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BOY SCOUT CIRCUS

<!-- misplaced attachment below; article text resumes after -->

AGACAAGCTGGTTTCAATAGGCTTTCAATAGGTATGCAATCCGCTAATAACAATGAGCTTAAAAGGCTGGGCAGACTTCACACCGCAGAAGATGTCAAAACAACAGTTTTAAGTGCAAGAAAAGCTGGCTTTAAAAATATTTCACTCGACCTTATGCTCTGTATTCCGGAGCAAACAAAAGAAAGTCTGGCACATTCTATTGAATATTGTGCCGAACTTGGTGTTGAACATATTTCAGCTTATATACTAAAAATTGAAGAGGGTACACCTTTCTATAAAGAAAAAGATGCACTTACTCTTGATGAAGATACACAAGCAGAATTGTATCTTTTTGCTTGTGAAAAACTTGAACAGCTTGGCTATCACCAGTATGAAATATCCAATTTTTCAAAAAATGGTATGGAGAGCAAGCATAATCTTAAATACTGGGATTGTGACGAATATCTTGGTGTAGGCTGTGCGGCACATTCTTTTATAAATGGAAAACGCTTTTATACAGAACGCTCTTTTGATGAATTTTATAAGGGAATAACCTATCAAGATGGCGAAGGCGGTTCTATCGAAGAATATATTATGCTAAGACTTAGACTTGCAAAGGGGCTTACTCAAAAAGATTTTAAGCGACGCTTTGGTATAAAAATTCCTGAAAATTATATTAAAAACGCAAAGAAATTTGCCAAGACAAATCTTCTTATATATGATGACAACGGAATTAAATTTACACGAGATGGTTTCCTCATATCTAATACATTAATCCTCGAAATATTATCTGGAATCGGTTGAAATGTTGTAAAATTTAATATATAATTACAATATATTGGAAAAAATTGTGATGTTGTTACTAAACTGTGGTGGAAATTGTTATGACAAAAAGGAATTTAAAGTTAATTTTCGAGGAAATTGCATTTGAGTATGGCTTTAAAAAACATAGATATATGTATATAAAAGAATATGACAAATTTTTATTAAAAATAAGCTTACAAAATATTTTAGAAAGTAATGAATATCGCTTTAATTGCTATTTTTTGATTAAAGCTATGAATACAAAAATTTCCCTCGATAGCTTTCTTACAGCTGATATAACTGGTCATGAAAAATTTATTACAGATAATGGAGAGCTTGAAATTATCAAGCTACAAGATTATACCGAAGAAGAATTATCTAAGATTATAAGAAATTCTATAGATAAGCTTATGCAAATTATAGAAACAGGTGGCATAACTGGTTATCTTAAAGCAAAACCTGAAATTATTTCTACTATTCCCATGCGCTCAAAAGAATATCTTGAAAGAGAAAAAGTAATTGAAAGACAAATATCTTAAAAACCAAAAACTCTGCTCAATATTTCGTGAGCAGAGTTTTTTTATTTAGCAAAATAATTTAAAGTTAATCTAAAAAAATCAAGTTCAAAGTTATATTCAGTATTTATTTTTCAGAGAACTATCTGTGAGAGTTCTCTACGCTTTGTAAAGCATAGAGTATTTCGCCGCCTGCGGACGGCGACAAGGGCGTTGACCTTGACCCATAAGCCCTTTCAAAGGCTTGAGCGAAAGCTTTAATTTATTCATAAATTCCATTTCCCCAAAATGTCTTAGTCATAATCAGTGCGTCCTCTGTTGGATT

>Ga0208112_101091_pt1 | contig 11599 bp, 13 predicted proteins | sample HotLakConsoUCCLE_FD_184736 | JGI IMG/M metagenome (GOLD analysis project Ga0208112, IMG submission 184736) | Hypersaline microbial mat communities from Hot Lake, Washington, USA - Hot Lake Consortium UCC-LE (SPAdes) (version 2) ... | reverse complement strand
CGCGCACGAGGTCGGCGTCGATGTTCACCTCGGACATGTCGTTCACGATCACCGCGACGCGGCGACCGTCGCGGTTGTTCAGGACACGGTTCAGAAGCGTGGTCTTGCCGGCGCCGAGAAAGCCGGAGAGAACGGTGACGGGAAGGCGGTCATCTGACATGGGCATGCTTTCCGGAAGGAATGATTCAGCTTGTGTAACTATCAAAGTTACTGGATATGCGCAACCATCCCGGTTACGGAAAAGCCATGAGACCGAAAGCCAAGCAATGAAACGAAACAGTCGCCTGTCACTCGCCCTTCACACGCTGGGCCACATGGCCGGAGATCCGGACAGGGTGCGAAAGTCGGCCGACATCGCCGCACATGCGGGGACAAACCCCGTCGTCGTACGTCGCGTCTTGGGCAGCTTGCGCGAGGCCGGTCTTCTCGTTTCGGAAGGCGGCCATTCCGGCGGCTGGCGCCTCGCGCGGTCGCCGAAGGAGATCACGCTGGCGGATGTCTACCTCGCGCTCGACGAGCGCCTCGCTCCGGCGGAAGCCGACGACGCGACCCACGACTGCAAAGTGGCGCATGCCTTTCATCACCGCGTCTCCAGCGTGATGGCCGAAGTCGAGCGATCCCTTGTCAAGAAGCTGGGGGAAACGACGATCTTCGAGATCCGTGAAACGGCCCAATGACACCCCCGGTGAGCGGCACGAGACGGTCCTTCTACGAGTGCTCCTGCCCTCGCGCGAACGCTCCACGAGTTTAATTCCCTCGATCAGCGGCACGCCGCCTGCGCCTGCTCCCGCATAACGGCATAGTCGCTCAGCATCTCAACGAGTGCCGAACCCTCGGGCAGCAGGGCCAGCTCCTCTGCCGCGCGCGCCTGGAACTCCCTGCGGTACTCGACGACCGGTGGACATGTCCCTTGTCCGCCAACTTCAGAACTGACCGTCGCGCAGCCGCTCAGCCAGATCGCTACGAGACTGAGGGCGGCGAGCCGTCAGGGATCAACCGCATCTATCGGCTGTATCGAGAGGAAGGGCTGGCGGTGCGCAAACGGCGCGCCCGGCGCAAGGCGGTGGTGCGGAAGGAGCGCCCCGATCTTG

SCHEDULED IN MAY rg sJoii/'Ji ed UIJ in May, according to a *gc5S announced last night by i m strict committee. K Report given at a meeting re t bv C F. Jones, camping a,activities chairman, recom and aeri' that all Scout troops and rub packs in the Wilmington dis C v, cooperate in staging a dem U Oration of Scout activities and °Snu for the public during t h e sklIS Lrt of May. Although this e„ bPe Wilmington’s first such I’lnt Scout circuses are held an isllv in other cities. n w J R’ley district chairman, nl'ided at the meeting. He called for minutes of the annual meeting “ January, which were read by Carroll Tinsley, assistant Scout ^Eli’OtV'o’Neal. district commis •oner reported that neighbor hood commissioners had visited all «cept one of the troops, finding considers ole activity during Boy cpom Week, and that troops were retting started on t h e Standard Troon rating plan for 1945. Dr. Edward Cutter, organization chair man has held a meeting of his committee and arranged for the organization of new troops and ck< With 825 boys becoming nine years old each year. Wilming ton irs in need of several more units for these boys, It was learn ed' _ . Ranald Stewart, member of the leadership training committee, re ported that aims of that committee included a pack organization course for all new Cub packs, a •■Fundamentals” session for all nc.‘.1 troops the teaching of ‘‘Fun damental? of the Boy Scout Movement'’ to members of civic clubs, and a training course for Scoutmasters and troop commit teemen. Bob Howard, health and safety chairman, has inspected meeting places of Troops 36 and 37 and found them in good con dition, it was stated. He plans to have an inspection made of each troop meeting place. Reports of individual troops were made by Dr. S. C. Marks of Troop 14, Kelly W. Price of Troop 23. R. L. Jones of Troop 34, and Harry Symmes of Ship 5024. Harry Solomon and P. J. Baschon, members at large on the committee, stated their interest in Scouting and desire to help in any way possible, an opinion also ex pressed by W. E. Edwards, vice chairman. Courtland W. Baker, Scout Exe cutive, told of the efforts being made by the Cape Fear Area Council committee on camping and activities to obtain a perma nent camp site for the council. He invited members of the Wilming ton district to attend the executive board meeting of the council in Lumberton on March 20. -V CHANDLER FLAYS MANPOWER BILL WASHINGTON, Feb. 24.— IIP) — Senator Chandler (D-KY) today assailed the manpower bill ap proved by the Military Affairs committee as “a monstrosity” which ought to be recommited by the Senate. Before the measure is called up in the Senate Monday, the Ken truckian plans to check other members to see if he can obtain sufficient strength to send it back to the committee. The legislation gives statutory backing, with pen alties, to present voluntary man power rules governing employers, in contrast to a work-or-jail bill for employes passed by the House. Meanwhile the committee issued its formal report on the bill, de claring officially for the first time that the jail-and-fine penalties pro vided for willful violation of em ployment ceilings and hiring re strictions issued by the War Man power commission apply to em ployers only. Several members of the commit tee previously had contended that employes too could be caught in t-e pinch of a one year jail term cr the maximum $10,000 fine pro vided. There has been no disagreement •yer another penalty section of the • which could mean five years j imprisonment and a $10,000 fine i°f a deferred farm worker, found •■'acceptable for military service, who left his farm work. The House committee meanwhile approved a resolution intended to ^ acken the pace of drafting farm eftk1' Chairman May (D-KY) jjed he Military committee testi 'Selective Service) have «st about depleted the farms of tneir workers.” Stiles committee ordered ne resmutinn brought to the House week £pbate' probably next iohc rr062®8 in agricultural j.'oun? .farmers physically un d-aft' mi!itsry 'iuty and makes u -arm workers deferable • are needed on the farm. Mmer May Touch Off Gang M ar In Cleveland wnLMVELAKD’ Feb' 24—IIP)—Shot b " b‘a„sts killed Nathan Weisen earlv jon a duiet suburban road Wda>- and a police lieuten th, tpmediately expressed belief ]an(j. ayn;S would touch off Cleve many y^°ESt„serious «ang war in Parentlv<flrS bis slflyers aP' ,0 the curhrC6,d ,Weisenberg’s car Coroner c »d b°th barrelst confic, »■'" Kj Berber announced the SS” '°Y67 5lot machines at "Th„ , - P'ace of business, the -in. .* lng undoubtedly involves netted with*th*1 °r someone con’ Gerber said.^*1 tyPe °f activity>” Says Japs Await | Yanks In China Japan has 50 divisions—two-fifths of her army—on the China main land to try and stop American landings on the coast, according to a recent estimate by Gen. Ho Ying chin, left, commander-in-chief of the Chinese army. Gen. Ho said this figure did not include the en emy’s Kwantung army of 22 divis ions. stationed in Manchuria. City Briefs PRISON Tech. Sgt. Franklin E. Sulli— —van, Army infantry, who has been reported missing in action in Germany since last October 22, is being held a prisoner of war by the Germans, according to a postcard received from him yesterday by his parents. Mr. and Mrs. S. S. Sullivan of 215 Meares street. ARRIVES Mrs. Esther Benton, of Ports mouth, Va., has arrived here to be with her mother, Mrs. Sally Teachey of Wallace, who is ill at James Walker Mem orial hospital. TRIO TO SING The “Wings Over Jordan" All-Star trio will sing at the Shiloh Baptist church at 11 a.m. todi.y. PRAYER SERVICE A prayer service will be held at the Mt. Vernon Free Will Baptis' church at Myrtle Grove Sound i.i 7:30 p.m. today. El der G. W. Gregg will preach at 8 p.m. REVIVAL SERVICES Revival services are in pro gress at the Church of God, Fourth and Marsteller streets. Broadcasts on the “Holy Ghost’’ will be preached by Evangelist R. H. Hughes over WMFD at 4:15 p.m., Monday through Thursday. The Rev. V. D. Combs is pastor. CHURCH MEETING A study of home mission problems will be the theme of a two-day meeting of ministers and leaders of the Churches of Christ in North and South Carolina in Charlotte on March 13 and 14. Thirty-six congrega tions of the Churches of Christ will be represented at the ses sion. FOUNDER’S DAY SERVICE Alpha Phi Omega chapter of Alpha Kappa Alpha sorority will hold its Founders’ Day service at St. Stephen A. M. E. church at 4:30 o’clock this afternoon. The seaker will be Mrs. Thomasina W. Johnson of Washington, D. C., lobbyist for the Non-Partisan council on Public Affairs for Alpha Kappa sorority. BIRTH ANNOUNCEMENT Mr. and Mrs. J. J- Furlong, Jr., announce the birth of a daughter, Frances Evelyn, January 25, at Marion Sprunt Annex. ILL Mrs. Ralph W. Hodges, of Highwood Park, who has been ill for several weeks, is still unable to receive company at her home, her sister, Mrs. D. R. Walker, said yesterday. \T__ SINGAPORE IS HIT FROM INDIA BASES WASHINGTON, Feb. 24.—(UP)— The largest task force of Super fortresses ever to take off from India bases blasted the dock area of Singapore today with “good re sults” and left black columns of smoke billowing 20,000 feet over the port, a 20th Air,Force communi que announced. Only weak fighter opposition was encountered during the raid. One of the huge bombers was lost, the communique said. Three enemy aircraft were damaged. Singapore is the “main clearing center for enemy war supplies and equipment between the Japa nese homeland and its troops in occupied territories,” the com munique said. Extensive railroad facilities funnel into the dock area. It was the fourth time that B-29s have hit the city. Japanese broadcasts had admit ted earlier that 130 superfortresses had caused “some damage” to harbor facilities and part of Singa pore proper in a raid lasting more than an hour. WATKINS TO END STAY HERE TODAY William F. Watkins, organist of the First Presbyterian church, will play here for the last time today before leaving for Washington, it. was announced last night by Dr. William Crowe, Jr., pastor. For the service at 11:15 a m., Watkins will play on the church’s Sprunt Memorial organ, beginning at 11 a. m. with “A Gothic Pre lude,” by Eric De Lamarter. Dur ing the service he will accompany Contralto Lynn DuRant, who wiil sing “O Rest in the Lord,” fiom “Elijah,” by Mendelssohn. He will also accompany the choir in pre senting the anthem, “In Heaven Above,” by Christiansen. The Min ister will speak on “The Good Fight,” basing his sermon on the sixth chapter of First Timothy, it was learned. The evening service will be held in the Kenan Memorial Chapel at 8 p. m. The theme of the brief sermon will be “Christ Is The Answer.” Watkins has served the church as r---— organist for the past 18 months, it was said, and has been active in the musical life of the city. A pupil of Virgil Fox at the Pea body Conservatory in Baltimore,; Md.,. he holds the professional de gree of “Associate in the American Guild of Organists.” During the period of Watkins’ service here, the organ music has been one of the outstanding features of the church’s ministry, according to Dr. Crowe. The two recitals Watkins has given, embracing many of the most difficult compositions of organ music, have been brilliantly executed and a source of pride to the church, Dr. Crowe said. -V Polio Funds Campaign Goat May Be Exceeded CHAPEL HILL. Feb. 24—UP> North Carolina’s $392,000 infantile paralysis campaign goal for this year will be exceeded if reportr from 48 counties can be accepted as a criterion, Mrs. Phillios Rus sell. announced today. Mrs. Russell, executive secretary at campaign headquarters, said the 48 counties have tentatively reported contributions totaling $235,000. Extra Special! STATION WAGON COATS 4-95 I Tan gabardine with plain lining. Water repellant... 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